HomeRugbyRugby IrishIrish Rugby set to benefit from Pro 14 revamp

Irish Rugby set to benefit from Pro 14 revamp


And then there were twelve. The pro 14 will receive another makeover this season. The South African additions the Kings, and the Cheetah’s exiting the competition for the foreseeable future. 

The announcement that the 14, was heading back to 12 teams came as little surprise. The current global pandemic issues were an obvious stumbling block. 

The Southern Kings, in particular, looked badly out of their depth. They managed to win just four of their 55 fixtures. That coupled with sparsely attended fixtures meant their departure was certainly on the cards. The loss of the Bloemfontein based Cheetah’s is a huge blow to the competition. Their cavalier brand of rugby had been successful in helping them secure a  playoff spot.



The competition will likely retain it’s a much-maligned new format. It is likely to feature six teams in two separate conferences. This is one fewer than the Pro 14  version which had seven in each section. 

The top four in each conference will then contest quarter-finals in the last eight stages. Some former players have been rather scathing about the conference style competition. Welsh wing wizard Shane Williams labeling the format “Shambolic.”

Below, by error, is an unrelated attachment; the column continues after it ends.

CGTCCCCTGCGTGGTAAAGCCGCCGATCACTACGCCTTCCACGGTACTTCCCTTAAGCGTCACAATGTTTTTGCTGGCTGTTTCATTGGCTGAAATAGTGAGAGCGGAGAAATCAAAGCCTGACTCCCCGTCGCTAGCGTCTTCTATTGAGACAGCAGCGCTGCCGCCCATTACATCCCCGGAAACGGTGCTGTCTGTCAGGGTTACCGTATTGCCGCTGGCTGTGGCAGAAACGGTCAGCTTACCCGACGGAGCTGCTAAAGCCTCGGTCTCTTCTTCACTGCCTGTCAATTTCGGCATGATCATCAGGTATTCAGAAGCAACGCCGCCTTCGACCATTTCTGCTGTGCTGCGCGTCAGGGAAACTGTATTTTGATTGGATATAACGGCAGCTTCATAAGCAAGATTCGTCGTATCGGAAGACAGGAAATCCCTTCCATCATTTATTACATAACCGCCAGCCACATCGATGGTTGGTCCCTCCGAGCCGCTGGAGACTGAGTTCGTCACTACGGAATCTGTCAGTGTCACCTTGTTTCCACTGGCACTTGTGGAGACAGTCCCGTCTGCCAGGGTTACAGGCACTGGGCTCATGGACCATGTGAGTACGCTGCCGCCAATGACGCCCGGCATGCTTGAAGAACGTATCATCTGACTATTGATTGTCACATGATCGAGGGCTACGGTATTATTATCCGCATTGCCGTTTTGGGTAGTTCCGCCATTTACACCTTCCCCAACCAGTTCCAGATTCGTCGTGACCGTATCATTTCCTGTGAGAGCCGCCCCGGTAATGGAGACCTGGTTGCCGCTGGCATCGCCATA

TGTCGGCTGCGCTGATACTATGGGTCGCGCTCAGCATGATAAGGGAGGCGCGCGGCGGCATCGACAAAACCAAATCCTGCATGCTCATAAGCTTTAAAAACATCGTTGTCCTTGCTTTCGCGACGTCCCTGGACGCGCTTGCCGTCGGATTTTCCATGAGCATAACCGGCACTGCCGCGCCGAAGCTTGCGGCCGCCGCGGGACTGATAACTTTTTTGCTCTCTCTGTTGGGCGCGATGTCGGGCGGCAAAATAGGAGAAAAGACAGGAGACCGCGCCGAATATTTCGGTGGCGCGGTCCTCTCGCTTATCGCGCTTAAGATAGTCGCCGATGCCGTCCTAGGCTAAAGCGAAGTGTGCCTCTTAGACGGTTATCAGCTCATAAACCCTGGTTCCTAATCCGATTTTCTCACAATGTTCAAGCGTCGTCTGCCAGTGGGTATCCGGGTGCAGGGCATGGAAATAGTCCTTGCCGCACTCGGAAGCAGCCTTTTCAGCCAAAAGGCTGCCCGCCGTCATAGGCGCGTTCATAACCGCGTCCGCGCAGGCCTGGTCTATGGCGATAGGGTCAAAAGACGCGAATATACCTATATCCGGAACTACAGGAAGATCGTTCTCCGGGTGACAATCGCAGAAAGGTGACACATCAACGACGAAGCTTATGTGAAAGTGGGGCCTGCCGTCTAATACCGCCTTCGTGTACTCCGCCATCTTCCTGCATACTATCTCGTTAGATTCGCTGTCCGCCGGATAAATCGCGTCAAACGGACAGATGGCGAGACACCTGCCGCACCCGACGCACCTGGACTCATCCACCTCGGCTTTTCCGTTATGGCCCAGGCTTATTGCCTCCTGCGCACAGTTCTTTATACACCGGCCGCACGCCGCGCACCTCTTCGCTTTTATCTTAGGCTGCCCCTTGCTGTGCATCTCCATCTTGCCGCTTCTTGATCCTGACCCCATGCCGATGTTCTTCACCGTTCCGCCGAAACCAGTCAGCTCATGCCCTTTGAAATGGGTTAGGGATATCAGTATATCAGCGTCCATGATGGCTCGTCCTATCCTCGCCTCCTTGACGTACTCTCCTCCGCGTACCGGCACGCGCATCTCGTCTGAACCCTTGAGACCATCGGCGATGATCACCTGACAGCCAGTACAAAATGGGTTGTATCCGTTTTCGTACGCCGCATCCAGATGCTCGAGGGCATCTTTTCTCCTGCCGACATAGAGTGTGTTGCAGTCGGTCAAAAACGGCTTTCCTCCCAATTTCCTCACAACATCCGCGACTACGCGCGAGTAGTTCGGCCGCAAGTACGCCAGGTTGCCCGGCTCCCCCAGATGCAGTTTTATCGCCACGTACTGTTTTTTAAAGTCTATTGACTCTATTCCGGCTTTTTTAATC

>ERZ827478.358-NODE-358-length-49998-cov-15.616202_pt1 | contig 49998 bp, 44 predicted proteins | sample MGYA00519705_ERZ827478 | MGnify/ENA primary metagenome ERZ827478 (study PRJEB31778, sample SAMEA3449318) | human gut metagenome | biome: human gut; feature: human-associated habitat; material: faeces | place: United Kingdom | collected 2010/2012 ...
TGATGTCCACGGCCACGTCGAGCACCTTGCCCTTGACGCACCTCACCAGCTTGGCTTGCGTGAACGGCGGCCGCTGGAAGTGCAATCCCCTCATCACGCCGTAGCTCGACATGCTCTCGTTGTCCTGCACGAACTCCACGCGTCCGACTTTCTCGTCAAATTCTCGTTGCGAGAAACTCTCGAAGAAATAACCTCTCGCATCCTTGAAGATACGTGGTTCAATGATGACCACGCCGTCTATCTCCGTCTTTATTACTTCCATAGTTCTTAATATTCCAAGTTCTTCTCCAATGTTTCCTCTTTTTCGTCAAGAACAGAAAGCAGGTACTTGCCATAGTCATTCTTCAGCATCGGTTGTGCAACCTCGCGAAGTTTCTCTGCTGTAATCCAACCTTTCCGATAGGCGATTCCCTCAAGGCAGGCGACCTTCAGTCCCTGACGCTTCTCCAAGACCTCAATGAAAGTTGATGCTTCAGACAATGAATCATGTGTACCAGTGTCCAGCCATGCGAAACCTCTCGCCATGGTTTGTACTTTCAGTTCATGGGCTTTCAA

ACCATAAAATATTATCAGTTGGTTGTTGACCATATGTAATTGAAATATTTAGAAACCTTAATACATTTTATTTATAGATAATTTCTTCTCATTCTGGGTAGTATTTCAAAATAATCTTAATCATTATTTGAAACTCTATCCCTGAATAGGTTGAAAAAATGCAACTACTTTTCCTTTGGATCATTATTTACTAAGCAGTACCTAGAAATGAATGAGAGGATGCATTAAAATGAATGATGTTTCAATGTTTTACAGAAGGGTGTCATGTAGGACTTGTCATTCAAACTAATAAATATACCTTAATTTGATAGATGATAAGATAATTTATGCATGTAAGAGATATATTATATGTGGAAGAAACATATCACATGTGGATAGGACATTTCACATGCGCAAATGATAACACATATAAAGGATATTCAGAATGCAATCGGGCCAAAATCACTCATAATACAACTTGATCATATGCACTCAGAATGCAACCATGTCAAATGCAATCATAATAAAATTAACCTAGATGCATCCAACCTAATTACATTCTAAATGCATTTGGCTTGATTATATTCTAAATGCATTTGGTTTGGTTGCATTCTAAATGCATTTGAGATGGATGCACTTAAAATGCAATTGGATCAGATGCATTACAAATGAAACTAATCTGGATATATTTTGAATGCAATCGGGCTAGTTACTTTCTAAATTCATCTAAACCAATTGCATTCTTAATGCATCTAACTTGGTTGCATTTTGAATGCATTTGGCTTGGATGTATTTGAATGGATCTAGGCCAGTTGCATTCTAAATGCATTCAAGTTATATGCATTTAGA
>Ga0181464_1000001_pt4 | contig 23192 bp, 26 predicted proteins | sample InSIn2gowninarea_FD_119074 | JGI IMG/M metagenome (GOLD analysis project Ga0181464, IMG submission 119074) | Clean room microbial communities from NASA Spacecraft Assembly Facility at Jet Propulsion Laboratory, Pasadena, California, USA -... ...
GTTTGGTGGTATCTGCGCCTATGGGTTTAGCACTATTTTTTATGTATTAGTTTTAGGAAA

The latest Pro 14 restructure will likely lead to an eighteen game season. Irish is set to benefit in a big way, in an already jam-packed rugby calendar. Wales, Scotland, and Italy will also be delighted with the new development. The punishing workload on their international players has always been a concern.

The news will be less well received in England and France, where there are 22 and 26 games respectively. There have been many rumblings about the perceived easier seasons for the other competing Six Nations sides. The latest development will have done little to ease their frustrations.

The competition has certainly had a chequered history from its beginning in 1999. It has gone through numerous rebrandings and restructurings in its 21-year history. The arrival of the Kings and the Cheetahs were heralded as a bright new dawn. In truth, the competition has struggled to capture the public imagination.  Their departure will at least have a positive knock-on effect for Irish rugby.


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